How Right-to-Work and the End of the 'Dues Skim' Killed the SEIU in Michigan

Membership, revenue and political spending plummet

In 2012, the Michigan branch of the Service Employees International Union representing home health care workers was riding high. It had 55,000 members, brought in $22 million annually and was able to spend nearly $3.5 million on politics.

Then it all came crashing down. Five years later, the union is a shell of its former self. Membership plunged to under 10,000. Revenue is less than one-third what it was at its peak. Political spending bottomed out at less than 5 percent of what it once was. And the union is in an emergency trusteeship to investigate potential financial malpractice.

What led to such a swift downfall? Well, when health care workers were provided a choice about supporting the SEIU, they responded by opting out of the union in spades. The Michigan Legislature empowered this choice by ending the “dues skim” and then passing right-to-work.

Dues Skim

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In 2005, former Michigan Gov. Jennifer Granholm worked with the SEIU to “organize” home caregivers. This skyrocketed the union’s membership, allowing them to skim “dues” money directly from the Medicaid checks paid out to disabled residents. The vast majority of the people forcefully unionized were friends or relatives of these Medicaid recipients, but were improperly classified as “government employees” so that the SEIU could claim to be representing them and collect dues from them.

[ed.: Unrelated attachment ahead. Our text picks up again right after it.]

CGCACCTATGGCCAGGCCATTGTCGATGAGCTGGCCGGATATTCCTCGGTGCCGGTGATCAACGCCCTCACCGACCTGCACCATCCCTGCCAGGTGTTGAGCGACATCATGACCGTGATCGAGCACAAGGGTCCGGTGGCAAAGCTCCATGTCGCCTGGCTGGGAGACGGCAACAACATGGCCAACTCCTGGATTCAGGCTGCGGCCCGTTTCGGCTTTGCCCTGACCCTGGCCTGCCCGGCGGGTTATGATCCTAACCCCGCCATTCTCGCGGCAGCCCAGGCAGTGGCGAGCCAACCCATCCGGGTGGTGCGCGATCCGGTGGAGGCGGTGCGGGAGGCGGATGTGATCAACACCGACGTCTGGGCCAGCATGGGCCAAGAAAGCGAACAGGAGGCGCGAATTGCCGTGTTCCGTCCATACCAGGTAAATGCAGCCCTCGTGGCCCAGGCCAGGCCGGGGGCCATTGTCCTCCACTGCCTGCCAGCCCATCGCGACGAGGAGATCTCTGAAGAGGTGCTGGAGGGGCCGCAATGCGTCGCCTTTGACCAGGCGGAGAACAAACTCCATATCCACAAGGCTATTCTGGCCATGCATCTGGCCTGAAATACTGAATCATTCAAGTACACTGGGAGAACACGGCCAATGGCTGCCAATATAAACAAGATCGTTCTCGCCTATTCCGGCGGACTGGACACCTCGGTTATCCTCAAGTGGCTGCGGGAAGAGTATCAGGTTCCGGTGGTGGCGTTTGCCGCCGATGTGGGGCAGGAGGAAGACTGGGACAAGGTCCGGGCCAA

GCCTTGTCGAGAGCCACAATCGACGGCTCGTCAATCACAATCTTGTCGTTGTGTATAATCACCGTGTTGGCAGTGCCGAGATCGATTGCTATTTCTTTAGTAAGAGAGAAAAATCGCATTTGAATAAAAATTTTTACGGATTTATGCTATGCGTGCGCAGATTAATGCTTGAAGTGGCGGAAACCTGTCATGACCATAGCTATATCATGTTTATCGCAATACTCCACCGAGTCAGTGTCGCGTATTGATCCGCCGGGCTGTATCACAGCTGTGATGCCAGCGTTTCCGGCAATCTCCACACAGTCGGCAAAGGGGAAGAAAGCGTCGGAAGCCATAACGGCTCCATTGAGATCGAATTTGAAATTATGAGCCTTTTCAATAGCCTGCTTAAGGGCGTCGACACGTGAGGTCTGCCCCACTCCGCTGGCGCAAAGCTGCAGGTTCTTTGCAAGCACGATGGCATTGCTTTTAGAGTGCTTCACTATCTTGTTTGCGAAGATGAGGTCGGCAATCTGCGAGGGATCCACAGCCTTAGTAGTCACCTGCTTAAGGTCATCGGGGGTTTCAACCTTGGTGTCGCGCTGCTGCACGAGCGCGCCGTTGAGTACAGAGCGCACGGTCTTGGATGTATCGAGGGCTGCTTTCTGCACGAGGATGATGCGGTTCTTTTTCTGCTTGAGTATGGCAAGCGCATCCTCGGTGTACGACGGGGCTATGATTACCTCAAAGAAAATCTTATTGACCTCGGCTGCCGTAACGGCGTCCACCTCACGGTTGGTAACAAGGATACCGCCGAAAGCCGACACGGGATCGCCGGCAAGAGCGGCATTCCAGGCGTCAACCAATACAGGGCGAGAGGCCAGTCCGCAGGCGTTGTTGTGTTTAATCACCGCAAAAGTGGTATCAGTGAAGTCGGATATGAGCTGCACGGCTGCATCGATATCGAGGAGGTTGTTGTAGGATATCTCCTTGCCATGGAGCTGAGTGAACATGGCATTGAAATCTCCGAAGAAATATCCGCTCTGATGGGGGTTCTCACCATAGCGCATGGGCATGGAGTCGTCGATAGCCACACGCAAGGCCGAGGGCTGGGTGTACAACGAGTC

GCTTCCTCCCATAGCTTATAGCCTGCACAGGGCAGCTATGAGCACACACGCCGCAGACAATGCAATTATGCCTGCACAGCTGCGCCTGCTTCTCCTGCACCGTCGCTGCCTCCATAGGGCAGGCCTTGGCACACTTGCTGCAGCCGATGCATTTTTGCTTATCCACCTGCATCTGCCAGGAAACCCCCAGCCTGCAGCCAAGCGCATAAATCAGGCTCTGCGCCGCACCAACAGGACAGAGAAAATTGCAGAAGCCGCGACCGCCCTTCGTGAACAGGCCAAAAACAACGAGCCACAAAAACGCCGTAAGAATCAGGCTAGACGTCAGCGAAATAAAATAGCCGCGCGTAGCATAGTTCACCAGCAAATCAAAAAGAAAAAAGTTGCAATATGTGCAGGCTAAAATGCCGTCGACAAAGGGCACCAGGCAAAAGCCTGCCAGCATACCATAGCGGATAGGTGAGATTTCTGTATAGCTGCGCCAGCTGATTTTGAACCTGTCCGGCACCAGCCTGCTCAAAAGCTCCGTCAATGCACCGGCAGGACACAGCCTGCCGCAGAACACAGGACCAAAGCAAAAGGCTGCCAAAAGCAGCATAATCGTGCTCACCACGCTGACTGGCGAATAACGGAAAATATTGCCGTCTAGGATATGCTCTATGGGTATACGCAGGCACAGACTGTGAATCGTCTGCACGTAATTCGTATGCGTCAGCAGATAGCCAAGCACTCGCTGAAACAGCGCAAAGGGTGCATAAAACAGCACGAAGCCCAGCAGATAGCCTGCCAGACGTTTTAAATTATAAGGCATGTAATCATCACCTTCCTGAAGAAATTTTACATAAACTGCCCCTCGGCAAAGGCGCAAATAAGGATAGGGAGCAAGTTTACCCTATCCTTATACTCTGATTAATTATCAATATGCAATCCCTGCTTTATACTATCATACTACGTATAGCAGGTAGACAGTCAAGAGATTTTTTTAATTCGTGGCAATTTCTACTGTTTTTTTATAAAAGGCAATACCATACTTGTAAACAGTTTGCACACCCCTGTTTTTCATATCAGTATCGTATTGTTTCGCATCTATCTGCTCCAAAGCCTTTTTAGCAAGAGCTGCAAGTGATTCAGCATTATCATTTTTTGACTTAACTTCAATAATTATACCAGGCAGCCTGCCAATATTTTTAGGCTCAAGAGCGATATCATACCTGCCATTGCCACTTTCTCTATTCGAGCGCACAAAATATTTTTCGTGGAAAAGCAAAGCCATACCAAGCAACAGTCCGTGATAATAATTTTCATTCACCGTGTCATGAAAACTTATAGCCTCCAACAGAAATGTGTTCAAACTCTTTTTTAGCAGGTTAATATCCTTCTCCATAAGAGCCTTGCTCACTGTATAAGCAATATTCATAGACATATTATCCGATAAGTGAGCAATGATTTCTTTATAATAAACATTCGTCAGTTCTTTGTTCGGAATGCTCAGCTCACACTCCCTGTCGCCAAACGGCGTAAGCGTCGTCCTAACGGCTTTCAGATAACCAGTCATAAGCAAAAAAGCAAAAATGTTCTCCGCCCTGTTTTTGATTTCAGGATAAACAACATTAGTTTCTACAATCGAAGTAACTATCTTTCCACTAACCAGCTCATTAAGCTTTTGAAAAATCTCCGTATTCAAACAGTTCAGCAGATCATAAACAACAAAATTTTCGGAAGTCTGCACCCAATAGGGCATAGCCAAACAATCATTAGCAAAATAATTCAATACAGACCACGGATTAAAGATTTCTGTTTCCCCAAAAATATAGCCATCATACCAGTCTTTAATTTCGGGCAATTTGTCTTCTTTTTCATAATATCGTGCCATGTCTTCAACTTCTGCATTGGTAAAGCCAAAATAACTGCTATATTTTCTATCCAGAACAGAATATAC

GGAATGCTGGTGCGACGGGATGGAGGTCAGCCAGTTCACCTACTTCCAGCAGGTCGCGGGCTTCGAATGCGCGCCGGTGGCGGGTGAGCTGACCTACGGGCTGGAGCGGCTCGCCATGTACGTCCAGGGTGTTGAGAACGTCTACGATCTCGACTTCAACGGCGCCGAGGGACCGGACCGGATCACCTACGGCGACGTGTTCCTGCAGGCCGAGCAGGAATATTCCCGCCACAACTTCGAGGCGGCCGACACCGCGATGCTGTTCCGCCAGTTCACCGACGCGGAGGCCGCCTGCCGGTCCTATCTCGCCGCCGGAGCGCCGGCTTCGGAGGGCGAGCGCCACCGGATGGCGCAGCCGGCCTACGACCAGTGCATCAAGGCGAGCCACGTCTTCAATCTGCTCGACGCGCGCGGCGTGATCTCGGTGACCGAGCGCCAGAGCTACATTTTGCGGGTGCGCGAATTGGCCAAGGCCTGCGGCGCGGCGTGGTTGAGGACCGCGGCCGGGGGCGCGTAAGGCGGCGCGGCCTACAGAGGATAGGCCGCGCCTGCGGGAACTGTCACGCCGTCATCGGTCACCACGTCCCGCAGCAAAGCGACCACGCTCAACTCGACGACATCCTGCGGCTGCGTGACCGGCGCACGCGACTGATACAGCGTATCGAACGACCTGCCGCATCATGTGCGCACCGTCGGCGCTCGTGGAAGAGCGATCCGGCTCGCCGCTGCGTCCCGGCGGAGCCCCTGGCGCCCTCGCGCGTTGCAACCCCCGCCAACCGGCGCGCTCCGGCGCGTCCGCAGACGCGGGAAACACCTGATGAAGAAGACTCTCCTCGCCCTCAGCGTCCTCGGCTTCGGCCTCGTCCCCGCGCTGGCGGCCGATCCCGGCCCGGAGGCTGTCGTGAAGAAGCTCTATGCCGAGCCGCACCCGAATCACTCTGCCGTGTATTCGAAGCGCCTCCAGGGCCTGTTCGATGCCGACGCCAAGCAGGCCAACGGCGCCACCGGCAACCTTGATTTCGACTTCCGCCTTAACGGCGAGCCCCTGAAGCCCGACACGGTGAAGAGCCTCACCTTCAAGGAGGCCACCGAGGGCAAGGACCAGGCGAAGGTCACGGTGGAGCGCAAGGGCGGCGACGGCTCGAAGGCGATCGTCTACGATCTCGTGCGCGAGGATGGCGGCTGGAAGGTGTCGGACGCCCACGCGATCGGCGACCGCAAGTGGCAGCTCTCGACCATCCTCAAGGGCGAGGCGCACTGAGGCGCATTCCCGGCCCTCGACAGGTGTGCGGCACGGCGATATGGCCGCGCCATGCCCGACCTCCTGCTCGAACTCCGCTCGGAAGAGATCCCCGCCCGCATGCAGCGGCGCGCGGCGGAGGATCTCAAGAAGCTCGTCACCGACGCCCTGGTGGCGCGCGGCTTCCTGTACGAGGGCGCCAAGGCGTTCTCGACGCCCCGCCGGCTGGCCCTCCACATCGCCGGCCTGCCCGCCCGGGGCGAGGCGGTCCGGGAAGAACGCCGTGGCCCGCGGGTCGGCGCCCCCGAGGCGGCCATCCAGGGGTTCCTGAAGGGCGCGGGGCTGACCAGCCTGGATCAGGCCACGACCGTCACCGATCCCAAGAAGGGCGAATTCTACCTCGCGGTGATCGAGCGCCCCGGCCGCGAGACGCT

In 2012, the Legislature and Gov. Snyder passed a law ending the scheme, which was taking $6 million annually from Medicaid recipients. SEIU Healthcare-Michigan then tried to pass a ballot proposal, which would have enshrined this scheme in the Michigan Constitution. But Proposal 4 of 2012 went down overwhelmingly and the “dues skim” ended officially in 2013.

Right-to-Work

In the meantime, state legislators passed a right-to-work bill in 2012 which went into effect in 2013. A U.S. Supreme Court decision ultimately overruled similar “dues skim” agreements around the nation, but right-to-work gave these workers the ability to opt out of having to financially support the union if they didn’t want to.

These two bills gave home caregivers a choice. If they believed the SEIU was doing a good job “representing” them, they could freely write them a check. If they did not, they could withhold funding. The results are in:

The union saw a decline in membership of 83 percent from its peak.

This has led to revenue declining by 69 percent from its peak.

Which ultimately means less money for the union to spend on politics. Political spending bottomed out at less than 5 percent of what was spent during the high-water 2012 election and ballot proposal year.

All of this goes to show that this SEIU union existed almost entirely based on its ability to coerce people to financially support it. Once Michigan workers were given the freedom to choose, the union collapsed, suggesting that it never was providing much, if any, benefit for these workers in the first place.


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